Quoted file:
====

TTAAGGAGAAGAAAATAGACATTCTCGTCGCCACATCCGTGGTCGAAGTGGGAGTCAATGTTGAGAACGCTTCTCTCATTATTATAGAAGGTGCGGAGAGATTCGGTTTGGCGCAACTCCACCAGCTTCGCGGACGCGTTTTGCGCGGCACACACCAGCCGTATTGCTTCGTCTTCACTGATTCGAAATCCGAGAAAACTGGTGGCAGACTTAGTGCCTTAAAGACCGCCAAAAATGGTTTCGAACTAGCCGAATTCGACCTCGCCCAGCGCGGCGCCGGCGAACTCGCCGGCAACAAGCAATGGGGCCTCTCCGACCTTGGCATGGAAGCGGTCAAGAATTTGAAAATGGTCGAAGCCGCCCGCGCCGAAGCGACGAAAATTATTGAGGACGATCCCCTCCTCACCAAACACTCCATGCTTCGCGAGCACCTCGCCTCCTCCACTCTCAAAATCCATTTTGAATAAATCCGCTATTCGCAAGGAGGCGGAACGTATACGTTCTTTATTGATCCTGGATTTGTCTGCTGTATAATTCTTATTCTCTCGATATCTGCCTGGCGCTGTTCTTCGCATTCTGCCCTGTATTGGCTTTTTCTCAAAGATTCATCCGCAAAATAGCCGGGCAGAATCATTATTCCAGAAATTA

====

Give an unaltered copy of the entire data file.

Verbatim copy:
TTAAGGAGAAGAAAATAGACATTCTCGTCGCCACATCCGTGGTCGAAGTGGGAGTCAATGTTGAGAACGCTTCTCTCATTATTATAGAAGGTGCGGAGAGATTCGGTTTGGCGCAACTCCACCAGCTTCGCGGACGCGTTTTGCGCGGCACACACCAGCCGTATTGCTTCGTCTTCACTGATTCGAAATCCGAGAAAACTGGTGGCAGACTTAGTGCCTTAAAGACCGCCAAAAATGGTTTCGAACTAGCCGAATTCGACCTCGCCCAGCGCGGCGCCGGCGAACTCGCCGGCAACAAGCAATGGGGCCTCTCCGACCTTGGCATGGAAGCGGTCAAGAATTTGAAAATGGTCGAAGCCGCCCGCGCCGAAGCGACGAAAATTATTGAGGACGATCCCCTCCTCACCAAACACTCCATGCTTCGCGAGCACCTCGCCTCCTCCACTCTCAAAATCCATTTTGAATAAATCCGCTATTCGCAAGGAGGCGGAACGTATACGTTCTTTATTGATCCTGGATTTGTCTGCTGTATAATTCTTATTCTCTCGATATCTGCCTGGCGCTGTTCTTCGCATTCTGCCCTGTATTGGCTTTTTCTCAAAGATTCATCCGCAAAATAGCCGGGCAGAATCATTATTCCAGAAATTA